How all this would work in reality is impossible to know in advance. Even after China has tested its missile against an actual ship, it won’t have tested it against one employing the full range of countermeasures that a U.S. ship would throw at it and, as you say, the U.S. Navy will never have tested its defenses against such an attack. Somebody is likely to be surprised and disappointed, but there is no way of knowing who.”

We can only hope we never have to find out. 

Harry Kazianis is Executive Editor of The National Interest and a Senior Fellow for Defense Policy at The Center for the National Interest. You can follow him on Twitter: @Grecianformula.

TopicsSecurity RegionsAsia

Madness: The European Refugee Crisis

The Buzz

Europe's refugee crisis has escalated from tragedy to farce. More than 2000 people have died this year trying to enter Europe via the Mediterranean -- on top of unknown numbers who perished in the Sahara Desert on their way to Libya to risk the sea crossing. Thousands more languish in smuggler's dens or Ukrainian prisons.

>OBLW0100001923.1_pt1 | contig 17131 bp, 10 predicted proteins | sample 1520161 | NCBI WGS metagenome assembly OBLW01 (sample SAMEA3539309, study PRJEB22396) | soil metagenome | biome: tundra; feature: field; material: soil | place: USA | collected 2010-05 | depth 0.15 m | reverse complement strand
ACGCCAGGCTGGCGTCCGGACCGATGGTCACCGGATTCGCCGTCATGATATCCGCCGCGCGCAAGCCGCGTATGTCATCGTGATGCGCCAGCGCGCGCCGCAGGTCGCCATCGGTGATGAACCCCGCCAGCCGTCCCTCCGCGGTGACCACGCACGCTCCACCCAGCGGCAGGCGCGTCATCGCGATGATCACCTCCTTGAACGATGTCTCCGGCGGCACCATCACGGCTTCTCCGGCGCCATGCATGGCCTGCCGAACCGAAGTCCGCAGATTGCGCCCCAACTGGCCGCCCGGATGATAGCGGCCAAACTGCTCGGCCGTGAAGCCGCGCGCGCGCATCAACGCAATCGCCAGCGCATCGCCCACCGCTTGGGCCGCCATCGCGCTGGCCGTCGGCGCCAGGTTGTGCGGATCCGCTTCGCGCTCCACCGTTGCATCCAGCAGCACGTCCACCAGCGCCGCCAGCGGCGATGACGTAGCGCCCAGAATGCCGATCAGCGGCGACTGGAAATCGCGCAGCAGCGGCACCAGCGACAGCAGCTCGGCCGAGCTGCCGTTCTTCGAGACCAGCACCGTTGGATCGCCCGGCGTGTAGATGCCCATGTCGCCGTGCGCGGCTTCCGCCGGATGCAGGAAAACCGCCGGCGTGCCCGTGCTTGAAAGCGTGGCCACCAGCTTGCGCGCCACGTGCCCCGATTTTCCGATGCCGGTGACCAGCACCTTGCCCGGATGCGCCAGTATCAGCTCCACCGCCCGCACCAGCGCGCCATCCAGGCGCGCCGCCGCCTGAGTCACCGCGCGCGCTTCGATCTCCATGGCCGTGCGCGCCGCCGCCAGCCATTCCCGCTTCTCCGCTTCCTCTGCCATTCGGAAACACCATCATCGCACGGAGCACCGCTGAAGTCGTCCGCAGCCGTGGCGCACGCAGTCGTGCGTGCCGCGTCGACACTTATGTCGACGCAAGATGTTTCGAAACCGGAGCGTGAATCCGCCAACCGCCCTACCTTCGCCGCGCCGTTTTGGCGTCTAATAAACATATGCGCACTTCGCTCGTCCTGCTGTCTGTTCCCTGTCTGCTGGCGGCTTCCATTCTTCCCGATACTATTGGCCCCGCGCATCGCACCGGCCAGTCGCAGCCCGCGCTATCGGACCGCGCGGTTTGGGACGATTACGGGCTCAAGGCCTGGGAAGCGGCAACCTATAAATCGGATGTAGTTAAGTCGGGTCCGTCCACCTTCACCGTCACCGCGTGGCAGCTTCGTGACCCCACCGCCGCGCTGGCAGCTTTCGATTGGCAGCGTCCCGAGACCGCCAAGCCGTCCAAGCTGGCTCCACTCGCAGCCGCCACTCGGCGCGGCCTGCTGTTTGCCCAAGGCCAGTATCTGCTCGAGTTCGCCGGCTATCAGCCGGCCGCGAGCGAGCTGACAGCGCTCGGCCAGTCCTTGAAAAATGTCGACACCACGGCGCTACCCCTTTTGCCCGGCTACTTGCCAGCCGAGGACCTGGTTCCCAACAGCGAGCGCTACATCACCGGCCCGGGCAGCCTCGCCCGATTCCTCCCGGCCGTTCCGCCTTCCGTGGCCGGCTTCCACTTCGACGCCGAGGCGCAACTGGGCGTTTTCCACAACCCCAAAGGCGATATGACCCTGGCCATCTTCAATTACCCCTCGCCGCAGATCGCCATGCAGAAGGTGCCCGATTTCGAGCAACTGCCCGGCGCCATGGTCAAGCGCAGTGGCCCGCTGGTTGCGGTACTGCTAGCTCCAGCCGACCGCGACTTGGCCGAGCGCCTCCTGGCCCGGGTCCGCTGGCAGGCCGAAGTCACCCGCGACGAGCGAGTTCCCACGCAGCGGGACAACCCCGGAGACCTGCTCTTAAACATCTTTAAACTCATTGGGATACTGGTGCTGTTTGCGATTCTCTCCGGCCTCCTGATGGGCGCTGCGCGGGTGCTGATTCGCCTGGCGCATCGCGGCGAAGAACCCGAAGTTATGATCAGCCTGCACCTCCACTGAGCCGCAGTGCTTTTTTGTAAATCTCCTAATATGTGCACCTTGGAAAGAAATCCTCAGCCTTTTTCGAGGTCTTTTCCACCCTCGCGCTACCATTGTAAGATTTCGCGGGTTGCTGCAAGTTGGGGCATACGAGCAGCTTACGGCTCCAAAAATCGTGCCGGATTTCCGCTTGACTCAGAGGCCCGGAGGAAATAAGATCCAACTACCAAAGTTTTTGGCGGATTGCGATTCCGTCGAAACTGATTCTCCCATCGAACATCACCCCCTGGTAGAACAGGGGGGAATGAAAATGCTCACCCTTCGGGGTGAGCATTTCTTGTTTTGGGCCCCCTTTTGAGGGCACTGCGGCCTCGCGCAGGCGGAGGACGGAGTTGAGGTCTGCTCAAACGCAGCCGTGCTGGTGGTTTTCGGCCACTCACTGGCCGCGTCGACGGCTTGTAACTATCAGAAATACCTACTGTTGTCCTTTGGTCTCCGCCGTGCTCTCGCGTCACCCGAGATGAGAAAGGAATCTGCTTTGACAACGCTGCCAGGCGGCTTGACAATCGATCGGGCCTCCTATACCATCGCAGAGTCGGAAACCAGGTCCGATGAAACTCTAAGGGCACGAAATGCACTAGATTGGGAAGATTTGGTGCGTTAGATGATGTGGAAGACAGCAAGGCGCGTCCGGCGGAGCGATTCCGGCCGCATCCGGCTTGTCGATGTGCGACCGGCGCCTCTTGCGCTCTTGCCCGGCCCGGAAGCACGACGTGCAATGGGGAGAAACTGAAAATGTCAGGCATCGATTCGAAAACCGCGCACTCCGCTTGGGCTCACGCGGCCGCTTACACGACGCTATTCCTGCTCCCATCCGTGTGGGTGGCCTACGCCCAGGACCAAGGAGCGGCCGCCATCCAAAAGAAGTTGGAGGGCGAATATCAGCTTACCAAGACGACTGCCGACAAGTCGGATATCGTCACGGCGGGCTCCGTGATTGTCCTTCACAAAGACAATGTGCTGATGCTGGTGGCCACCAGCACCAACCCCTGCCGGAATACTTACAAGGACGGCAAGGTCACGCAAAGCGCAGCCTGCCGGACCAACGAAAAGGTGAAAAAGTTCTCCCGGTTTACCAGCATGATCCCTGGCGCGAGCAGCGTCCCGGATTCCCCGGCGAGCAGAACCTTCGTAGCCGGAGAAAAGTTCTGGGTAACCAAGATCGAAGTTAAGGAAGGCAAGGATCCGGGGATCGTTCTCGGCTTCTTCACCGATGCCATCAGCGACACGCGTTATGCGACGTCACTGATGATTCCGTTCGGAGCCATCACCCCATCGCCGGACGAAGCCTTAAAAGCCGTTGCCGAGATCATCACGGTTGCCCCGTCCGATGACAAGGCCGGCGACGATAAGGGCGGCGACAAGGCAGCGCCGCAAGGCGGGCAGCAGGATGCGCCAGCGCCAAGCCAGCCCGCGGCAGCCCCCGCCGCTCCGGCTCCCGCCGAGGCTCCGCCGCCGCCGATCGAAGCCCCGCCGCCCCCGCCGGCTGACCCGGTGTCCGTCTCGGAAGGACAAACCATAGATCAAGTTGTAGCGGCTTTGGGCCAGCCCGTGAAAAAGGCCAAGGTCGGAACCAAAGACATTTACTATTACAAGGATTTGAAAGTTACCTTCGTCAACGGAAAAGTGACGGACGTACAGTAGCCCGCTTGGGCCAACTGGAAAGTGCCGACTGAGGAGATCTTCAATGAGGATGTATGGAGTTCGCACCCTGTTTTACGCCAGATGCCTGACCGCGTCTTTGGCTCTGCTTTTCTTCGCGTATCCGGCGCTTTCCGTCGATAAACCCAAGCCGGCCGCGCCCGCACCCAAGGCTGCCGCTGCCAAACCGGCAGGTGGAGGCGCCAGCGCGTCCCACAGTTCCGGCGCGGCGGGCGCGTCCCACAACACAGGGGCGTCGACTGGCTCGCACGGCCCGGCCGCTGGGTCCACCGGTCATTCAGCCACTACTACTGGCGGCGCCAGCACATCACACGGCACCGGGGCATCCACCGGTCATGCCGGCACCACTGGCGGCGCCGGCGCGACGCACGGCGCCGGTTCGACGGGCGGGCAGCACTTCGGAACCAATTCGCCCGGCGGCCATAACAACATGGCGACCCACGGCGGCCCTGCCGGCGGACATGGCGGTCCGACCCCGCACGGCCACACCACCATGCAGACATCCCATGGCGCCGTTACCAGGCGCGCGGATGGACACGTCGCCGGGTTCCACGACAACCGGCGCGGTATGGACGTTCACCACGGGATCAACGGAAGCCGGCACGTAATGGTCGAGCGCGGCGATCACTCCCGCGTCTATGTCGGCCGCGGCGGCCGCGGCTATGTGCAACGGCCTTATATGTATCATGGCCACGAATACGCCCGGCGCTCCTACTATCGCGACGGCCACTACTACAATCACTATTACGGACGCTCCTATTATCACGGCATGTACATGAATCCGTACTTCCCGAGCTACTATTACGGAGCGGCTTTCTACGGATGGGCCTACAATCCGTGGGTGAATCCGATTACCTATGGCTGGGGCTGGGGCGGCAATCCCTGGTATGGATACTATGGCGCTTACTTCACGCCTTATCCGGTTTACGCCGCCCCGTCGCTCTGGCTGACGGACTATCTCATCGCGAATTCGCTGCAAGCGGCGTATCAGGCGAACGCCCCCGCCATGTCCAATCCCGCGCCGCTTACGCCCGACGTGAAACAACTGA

But for the lucky many who make it to the shores of the European Union (arrivals now exceed 100,000 a month) the journey has just begun. African and Middle Eastern boat migrants do not want to stay in Italy and the Italian government is only too happy to pass them through. Train conductors turn a blind eye to migrants headed north.